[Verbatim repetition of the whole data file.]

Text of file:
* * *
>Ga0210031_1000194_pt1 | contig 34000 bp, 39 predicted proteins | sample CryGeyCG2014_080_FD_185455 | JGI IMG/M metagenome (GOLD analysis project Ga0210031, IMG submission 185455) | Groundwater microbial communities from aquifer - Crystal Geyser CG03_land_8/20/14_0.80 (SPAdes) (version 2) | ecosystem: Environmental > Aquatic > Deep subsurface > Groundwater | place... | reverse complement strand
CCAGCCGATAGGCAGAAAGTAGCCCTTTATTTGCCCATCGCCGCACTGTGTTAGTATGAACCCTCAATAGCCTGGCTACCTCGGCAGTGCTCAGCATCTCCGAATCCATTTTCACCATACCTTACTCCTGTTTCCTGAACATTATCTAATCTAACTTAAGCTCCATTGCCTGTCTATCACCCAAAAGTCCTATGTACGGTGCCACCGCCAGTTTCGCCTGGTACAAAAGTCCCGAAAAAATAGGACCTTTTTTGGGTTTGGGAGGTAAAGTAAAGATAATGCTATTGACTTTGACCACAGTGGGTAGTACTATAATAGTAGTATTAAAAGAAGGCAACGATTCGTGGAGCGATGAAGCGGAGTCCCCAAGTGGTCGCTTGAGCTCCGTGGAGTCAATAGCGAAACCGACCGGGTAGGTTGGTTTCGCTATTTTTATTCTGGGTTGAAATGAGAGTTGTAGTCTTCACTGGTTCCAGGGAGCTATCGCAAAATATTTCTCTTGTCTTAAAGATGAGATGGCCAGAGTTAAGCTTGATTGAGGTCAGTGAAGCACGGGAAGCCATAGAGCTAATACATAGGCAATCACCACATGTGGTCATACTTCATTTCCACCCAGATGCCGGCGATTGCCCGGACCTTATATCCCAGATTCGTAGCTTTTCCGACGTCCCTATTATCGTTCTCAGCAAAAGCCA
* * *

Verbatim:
>Ga0210031_1000194_pt1 | contig 34000 bp, 39 predicted proteins | sample CryGeyCG2014_080_FD_185455 | JGI IMG/M metagenome (GOLD analysis project Ga0210031, IMG submission 185455) | Groundwater microbial communities from aquifer - Crystal Geyser CG03_land_8/20/14_0.80 (SPAdes) (version 2) | ecosystem: Environmental > Aquatic > Deep subsurface > Groundwater | place... | reverse complement strand
CCAGCCGATAGGCAGAAAGTAGCCCTTTATTTGCCCATCGCCGCACTGTGTTAGTATGAACCCTCAATAGCCTGGCTACCTCGGCAGTGCTCAGCATCTCCGAATCCATTTTCACCATACCTTACTCCTGTTTCCTGAACATTATCTAATCTAACTTAAGCTCCATTGCCTGTCTATCACCCAAAAGTCCTATGTACGGTGCCACCGCCAGTTTCGCCTGGTACAAAAGTCCCGAAAAAATAGGACCTTTTTTGGGTTTGGGAGGTAAAGTAAAGATAATGCTATTGACTTTGACCACAGTGGGTAGTACTATAATAGTAGTATTAAAAGAAGGCAACGATTCGTGGAGCGATGAAGCGGAGTCCCCAAGTGGTCGCTTGAGCTCCGTGGAGTCAATAGCGAAACCGACCGGGTAGGTTGGTTTCGCTATTTTTATTCTGGGTTGAAATGAGAGTTGTAGTCTTCACTGGTTCCAGGGAGCTATCGCAAAATATTTCTCTTGTCTTAAAGATGAGATGGCCAGAGTTAAGCTTGATTGAGGTCAGTGAAGCACGGGAAGCCATAGAGCTAATACATAGGCAATCACCACATGTGGTCATACTTCATTTCCACCCAGATGCCGGCGATTGCCCGGACCTTATATCCCAGATTCGTAGCTTTTCCGACGTCCCTATTATCGTTCTCAGCAAAAGCCA